Virtual Issue: Key Perspectives in the Management of Biological Invasions

Edited by Philip E. Hulme
OCTOBER 2009

A key strategic aim of the Journal of Applied Ecology is to increase both the authorship and readership of the journal from Asia, and we are working proactively to achieve this. In this regard the Editorial board of the Journal of Applied Ecology have been closely involved in the planning of the first International Congress on Biological Invasions held in China. The Congress, sponsored by the Chinese Academy of Agricultural Sciences (CAAS) and CAB International (CABI), will take place in Fuzhou in November 2009. The rapid economic development in China and growth in international trade over the last decades has led to biological invasions becoming an increasingly high profile issue in China. As a dominant exporter of commodities across the globe, China is widely regarded as a potentially significant source of invasive organisms but at the same time the number of new pests and diseases entering China is closely tied to economic growth (see Editorial in Volume 46 (1):10-18, February 2009).

To coincide with the Congress, and also to bring applied perspectives in the management of invasive species to a wider readership, the Journal of Applied Ecology is launching a Virtual Issue presenting the 20 most cited papers the journal has published in this field in the last 5 years. A key strategic aim of the journal is to increase both the authorship and readership of the journal from China, and we are working proactively to achieve this. Nevertheless, we have received few submissions from China addressing the applied perspectives of managing invasive species. We are very keen to hear from scientists carrying out the most exciting and influential research in this region about any initiatives that they feel could help them engage more fully with the journal. We hope the Congress will act as a catalyst for excellent applied research and look forward in publishing the best research from China in the pages of our journal.

Philip E. Hulme, Editor, Journal of Applied Ecology

Read the introduction and article list for this Virtual Issue translated into Simplified Chinese here.


Ecosystem perspectives | Quantifying impacts | Pathways | Managing spread and dispersal | Species eradication and control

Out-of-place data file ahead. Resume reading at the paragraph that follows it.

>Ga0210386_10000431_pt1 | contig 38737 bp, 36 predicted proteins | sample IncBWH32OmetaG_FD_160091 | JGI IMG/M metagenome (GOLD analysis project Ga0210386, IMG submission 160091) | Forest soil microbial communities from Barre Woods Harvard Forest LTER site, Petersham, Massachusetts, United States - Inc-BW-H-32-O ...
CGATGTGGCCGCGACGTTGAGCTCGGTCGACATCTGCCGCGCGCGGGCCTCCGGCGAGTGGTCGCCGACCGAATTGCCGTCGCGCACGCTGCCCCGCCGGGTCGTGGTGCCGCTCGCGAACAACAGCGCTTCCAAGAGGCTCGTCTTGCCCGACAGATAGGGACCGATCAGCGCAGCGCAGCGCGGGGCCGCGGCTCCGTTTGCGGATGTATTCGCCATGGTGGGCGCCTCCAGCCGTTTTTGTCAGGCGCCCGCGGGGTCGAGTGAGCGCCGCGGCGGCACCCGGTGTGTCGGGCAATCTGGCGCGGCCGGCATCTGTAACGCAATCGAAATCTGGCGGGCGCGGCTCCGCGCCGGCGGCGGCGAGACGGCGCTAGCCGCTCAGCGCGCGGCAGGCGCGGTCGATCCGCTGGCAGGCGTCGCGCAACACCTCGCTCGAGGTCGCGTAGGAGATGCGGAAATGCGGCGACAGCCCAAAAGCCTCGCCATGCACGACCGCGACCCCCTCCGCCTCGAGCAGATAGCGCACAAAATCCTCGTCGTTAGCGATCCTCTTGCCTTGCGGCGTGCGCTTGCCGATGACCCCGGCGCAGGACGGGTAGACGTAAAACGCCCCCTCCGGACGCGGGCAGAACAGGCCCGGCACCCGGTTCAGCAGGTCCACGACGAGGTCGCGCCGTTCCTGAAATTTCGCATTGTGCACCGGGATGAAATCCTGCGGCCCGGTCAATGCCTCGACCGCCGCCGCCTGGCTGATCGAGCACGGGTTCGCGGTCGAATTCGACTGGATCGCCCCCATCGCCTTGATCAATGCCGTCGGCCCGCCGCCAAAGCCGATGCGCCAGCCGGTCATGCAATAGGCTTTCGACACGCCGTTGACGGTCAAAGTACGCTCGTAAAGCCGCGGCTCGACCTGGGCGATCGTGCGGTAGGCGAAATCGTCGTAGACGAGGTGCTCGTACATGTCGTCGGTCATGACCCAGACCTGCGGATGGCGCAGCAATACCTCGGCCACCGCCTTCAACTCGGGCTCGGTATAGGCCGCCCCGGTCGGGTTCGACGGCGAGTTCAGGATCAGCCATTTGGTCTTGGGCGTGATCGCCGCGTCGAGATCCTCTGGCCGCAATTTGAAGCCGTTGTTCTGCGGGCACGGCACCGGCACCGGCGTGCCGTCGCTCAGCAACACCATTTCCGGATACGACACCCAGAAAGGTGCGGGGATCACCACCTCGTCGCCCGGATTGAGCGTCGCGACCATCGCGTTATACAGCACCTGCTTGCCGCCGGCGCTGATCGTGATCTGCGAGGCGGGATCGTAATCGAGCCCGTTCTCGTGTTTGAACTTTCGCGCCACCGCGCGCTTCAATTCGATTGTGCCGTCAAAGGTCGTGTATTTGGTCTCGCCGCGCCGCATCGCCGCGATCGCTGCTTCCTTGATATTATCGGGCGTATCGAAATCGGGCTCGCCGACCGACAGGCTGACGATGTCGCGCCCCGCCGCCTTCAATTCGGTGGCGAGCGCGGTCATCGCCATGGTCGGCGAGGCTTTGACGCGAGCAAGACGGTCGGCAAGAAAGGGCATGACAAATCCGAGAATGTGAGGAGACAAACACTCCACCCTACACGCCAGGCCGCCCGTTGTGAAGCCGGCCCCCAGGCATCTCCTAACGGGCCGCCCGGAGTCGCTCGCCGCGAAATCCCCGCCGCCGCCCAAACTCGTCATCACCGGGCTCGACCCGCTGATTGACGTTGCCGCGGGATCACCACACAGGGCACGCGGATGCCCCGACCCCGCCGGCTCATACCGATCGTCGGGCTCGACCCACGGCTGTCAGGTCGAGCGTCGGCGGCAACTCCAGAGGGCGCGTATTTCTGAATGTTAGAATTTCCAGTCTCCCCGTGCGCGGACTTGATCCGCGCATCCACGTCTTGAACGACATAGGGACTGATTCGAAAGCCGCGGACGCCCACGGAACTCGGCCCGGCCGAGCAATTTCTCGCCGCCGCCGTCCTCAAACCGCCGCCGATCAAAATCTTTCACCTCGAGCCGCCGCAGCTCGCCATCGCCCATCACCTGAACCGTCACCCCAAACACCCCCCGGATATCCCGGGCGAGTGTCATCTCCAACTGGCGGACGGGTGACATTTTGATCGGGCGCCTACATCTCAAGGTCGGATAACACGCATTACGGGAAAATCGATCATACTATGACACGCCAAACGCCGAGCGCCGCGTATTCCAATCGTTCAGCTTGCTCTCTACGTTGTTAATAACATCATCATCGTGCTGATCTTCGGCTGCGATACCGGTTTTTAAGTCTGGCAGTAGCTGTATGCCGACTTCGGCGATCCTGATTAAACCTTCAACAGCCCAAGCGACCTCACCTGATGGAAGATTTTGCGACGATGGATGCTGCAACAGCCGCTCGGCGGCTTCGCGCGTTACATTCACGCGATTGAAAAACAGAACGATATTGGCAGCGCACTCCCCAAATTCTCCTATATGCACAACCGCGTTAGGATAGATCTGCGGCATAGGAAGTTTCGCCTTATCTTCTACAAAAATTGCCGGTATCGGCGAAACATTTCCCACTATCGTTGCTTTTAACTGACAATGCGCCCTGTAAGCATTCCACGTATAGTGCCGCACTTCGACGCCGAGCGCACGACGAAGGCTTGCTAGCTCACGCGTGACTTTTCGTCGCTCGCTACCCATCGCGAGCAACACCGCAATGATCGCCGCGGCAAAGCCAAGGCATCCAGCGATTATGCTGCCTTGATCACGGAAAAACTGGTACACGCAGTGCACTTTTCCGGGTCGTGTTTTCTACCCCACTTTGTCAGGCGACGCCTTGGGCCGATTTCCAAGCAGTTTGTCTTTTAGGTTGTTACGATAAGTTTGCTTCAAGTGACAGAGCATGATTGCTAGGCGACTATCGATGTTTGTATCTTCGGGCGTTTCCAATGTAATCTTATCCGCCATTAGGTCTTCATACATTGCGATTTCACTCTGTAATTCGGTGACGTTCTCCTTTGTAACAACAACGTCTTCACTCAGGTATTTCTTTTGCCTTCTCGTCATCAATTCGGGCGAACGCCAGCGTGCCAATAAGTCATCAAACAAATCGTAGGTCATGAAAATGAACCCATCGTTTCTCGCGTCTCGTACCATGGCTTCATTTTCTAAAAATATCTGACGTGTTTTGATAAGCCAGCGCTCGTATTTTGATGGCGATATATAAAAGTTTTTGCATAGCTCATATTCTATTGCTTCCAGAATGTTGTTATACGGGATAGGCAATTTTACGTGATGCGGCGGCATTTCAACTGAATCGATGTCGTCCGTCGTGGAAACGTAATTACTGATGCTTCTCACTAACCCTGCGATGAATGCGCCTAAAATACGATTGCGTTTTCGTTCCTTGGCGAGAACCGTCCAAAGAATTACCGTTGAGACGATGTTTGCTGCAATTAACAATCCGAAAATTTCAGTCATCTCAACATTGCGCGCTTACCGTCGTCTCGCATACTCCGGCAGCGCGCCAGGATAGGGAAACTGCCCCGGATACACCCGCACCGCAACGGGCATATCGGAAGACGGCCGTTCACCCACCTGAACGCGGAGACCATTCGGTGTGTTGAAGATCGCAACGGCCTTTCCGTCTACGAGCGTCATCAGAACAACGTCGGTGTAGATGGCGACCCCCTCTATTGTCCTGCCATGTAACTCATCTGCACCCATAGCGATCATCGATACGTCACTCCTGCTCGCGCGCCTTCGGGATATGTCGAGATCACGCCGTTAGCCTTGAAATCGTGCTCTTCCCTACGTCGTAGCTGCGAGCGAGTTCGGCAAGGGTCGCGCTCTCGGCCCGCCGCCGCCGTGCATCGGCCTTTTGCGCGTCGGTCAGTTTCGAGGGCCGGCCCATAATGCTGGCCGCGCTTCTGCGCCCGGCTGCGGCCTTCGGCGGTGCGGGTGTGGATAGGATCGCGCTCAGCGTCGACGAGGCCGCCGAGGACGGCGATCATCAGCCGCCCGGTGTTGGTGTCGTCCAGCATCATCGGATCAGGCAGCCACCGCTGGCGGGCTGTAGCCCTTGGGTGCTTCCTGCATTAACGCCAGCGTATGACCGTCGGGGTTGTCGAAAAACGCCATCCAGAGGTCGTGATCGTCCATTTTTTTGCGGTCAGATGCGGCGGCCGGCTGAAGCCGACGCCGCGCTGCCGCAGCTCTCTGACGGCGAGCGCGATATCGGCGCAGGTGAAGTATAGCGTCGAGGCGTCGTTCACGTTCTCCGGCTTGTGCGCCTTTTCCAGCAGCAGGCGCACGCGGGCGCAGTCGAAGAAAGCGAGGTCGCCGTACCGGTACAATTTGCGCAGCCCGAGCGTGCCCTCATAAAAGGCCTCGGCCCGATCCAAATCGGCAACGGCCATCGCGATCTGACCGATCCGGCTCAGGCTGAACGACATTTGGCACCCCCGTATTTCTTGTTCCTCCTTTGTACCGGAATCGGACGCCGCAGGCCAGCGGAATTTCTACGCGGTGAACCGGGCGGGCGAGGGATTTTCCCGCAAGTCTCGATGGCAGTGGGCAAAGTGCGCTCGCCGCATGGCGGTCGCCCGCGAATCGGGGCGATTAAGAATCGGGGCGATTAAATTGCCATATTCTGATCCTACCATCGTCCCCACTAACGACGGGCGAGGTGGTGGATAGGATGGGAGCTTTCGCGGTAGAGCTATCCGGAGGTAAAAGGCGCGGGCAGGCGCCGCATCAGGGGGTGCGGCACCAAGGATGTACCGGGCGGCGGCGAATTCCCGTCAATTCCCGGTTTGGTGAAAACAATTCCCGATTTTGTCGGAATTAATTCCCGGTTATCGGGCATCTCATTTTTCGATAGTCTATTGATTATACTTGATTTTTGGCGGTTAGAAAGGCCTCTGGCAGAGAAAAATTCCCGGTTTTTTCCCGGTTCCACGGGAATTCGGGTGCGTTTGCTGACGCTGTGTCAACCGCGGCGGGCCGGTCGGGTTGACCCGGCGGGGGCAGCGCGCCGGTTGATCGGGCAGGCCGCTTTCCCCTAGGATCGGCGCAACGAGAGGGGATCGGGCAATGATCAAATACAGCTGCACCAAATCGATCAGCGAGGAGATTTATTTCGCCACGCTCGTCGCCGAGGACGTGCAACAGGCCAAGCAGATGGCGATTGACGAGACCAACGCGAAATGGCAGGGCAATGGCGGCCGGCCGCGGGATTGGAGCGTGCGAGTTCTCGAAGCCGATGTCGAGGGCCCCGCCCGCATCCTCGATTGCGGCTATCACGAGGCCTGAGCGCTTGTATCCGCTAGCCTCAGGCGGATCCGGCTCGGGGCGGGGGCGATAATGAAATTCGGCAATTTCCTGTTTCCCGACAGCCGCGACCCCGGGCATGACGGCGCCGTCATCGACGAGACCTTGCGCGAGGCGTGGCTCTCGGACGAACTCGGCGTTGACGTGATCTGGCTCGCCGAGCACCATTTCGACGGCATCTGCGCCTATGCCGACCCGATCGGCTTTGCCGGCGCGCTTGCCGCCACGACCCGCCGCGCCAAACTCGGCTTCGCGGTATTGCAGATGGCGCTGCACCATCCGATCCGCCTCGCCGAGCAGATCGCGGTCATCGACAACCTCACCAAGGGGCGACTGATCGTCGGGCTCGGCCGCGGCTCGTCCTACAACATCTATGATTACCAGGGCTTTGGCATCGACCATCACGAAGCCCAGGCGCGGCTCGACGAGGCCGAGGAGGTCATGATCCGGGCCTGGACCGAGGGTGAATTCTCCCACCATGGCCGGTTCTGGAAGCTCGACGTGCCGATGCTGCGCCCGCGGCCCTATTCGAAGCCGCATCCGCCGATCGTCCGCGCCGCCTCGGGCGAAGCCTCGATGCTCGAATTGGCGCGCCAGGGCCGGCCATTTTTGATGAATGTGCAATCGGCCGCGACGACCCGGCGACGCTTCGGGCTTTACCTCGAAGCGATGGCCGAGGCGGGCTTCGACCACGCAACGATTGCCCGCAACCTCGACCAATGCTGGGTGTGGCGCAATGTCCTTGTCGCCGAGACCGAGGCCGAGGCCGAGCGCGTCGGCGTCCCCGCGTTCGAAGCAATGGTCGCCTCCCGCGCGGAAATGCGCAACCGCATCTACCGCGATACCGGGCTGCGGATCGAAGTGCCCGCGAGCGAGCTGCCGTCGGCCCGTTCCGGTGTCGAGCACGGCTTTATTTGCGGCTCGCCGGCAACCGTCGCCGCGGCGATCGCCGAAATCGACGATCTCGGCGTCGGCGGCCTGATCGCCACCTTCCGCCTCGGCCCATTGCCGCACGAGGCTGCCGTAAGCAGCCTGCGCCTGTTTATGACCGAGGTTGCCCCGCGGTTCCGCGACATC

Ecosystem perspectives

Beyond control: wider implications for the management of biological invasions
Philip E. Hulme

Using ecological restoration to constrain biological invasion
Jonathan D. Bakker and Scott D. Wilson

Soil history as a primary control on plant invasion in abandoned agricultural fields
Andrew Kulmatiski, Karen H. Beard and John M. Stark

Impacts of restoration treatments on alien plant invasion in Pinus ponderosa forests, Montana, USA
Erich K. Dodson and Carl E. Fiedler


Quantifying impacts

Assessing the impact of Impatiens glandulifera on riparian habitats: partitioning diversity components following species removal
Philip E. Hulme and Eleanor T. Bremner

Can commercially imported bumble bees out-compete their native conspecifics?
T. C. Ings, N. L. Ward and L. Chittka

Habitat invasions by alien plants: a quantitative comparison among Mediterranean, subcontinental and oceanic regions of Europe
Milan Chytrý, Lindsay C. Maskell, Joan Pino, Petr Pyšek, Montserrat Vilà, Xavier Font and Simon M. Smart


Pathways

Grasping at the routes of biological invasions: a framework for integrating pathways into policy
Philip E. Hulme, S. Bacher, M. Kenis, S. Klotz, I. Kühn, D. Minchin, W. Nentwig, S. Olenin, V. Panov, J. Pergl, P. Pyšek, A. Roques, D. Sol, W. Solarz and M. Vilà

Development of inland lakes as hubs in an invasion network
Jim R. Muirhead and Hugh J. Macisaac

Artificial marine structures facilitate the spread of a non-indigenous green alga, Codium fragile ssp tomentosoides, in the north Adriatic Sea
Fabio Bulleri and Laura Airoldi

Modelling global insect pest species assemblages to determine risk of invasion
S. P. Worner and Muriel Gevrey


Managing spread and dispersal

Management of plant invasions mediated by frugivore interactions
Yvonne M. Buckley, Sandra Anderson, Carla P. Catterall, Richard T. Corlett, Thomas Engel, Carl R. Gosper, Ran Nathan, David M. Richardson, Melissa Setter, Orr Spiegel, Gabrielle Vivian-Smith, Friederike A. Voigt, Jacqueline E. S. Weir and David A. Westcott

Slowing down a pine invasion despite uncertainty in demography and dispersal
Yvonne M. Buckley, Eckehard Brockerhoff, Lisa Langer, Nicholas Ledgard, Heather North and Mark Rees

Temporal and spatial dynamics of long-distance Conyza canadensis seed dispersal
Joseph T. Dauer, David A. Mortensen and Mark J. Vangessel

Aerial photographs as a tool for assessing the regional dynamics of the invasive plant species Heracleum mantegazzianum
Jana Müllerová, Petr Pyšek, VojtÄ›ch Jarošík and Jan Pergl


Species eradication and control

Evaluating the impact of a biological control agent Carmenta mimosa on the woody wetland weed Mimosa pigra in Australia
Quentin Paynter

Defining eradication units to control invasive pests
Bruce C. Robertson and Neil J. Gemmell

Stable coexistence of an invasive plant and biocontrol agent: a parameterized coupled plant-herbivore model
Yvonne M. Buckley, Mark Rees, Andrew W. Sheppard and Matthew J. Smyth

Finding optimal control strategies for invasive species: a density-structured model for Spartina alterniflora
Caz M. Taylor and Alan Hastings

Effects of timing of prescribed fire on the demography of an invasive plant, spotted knapweed Centaurea maculosa
Sarah M. Emery and Katherine L. Gross

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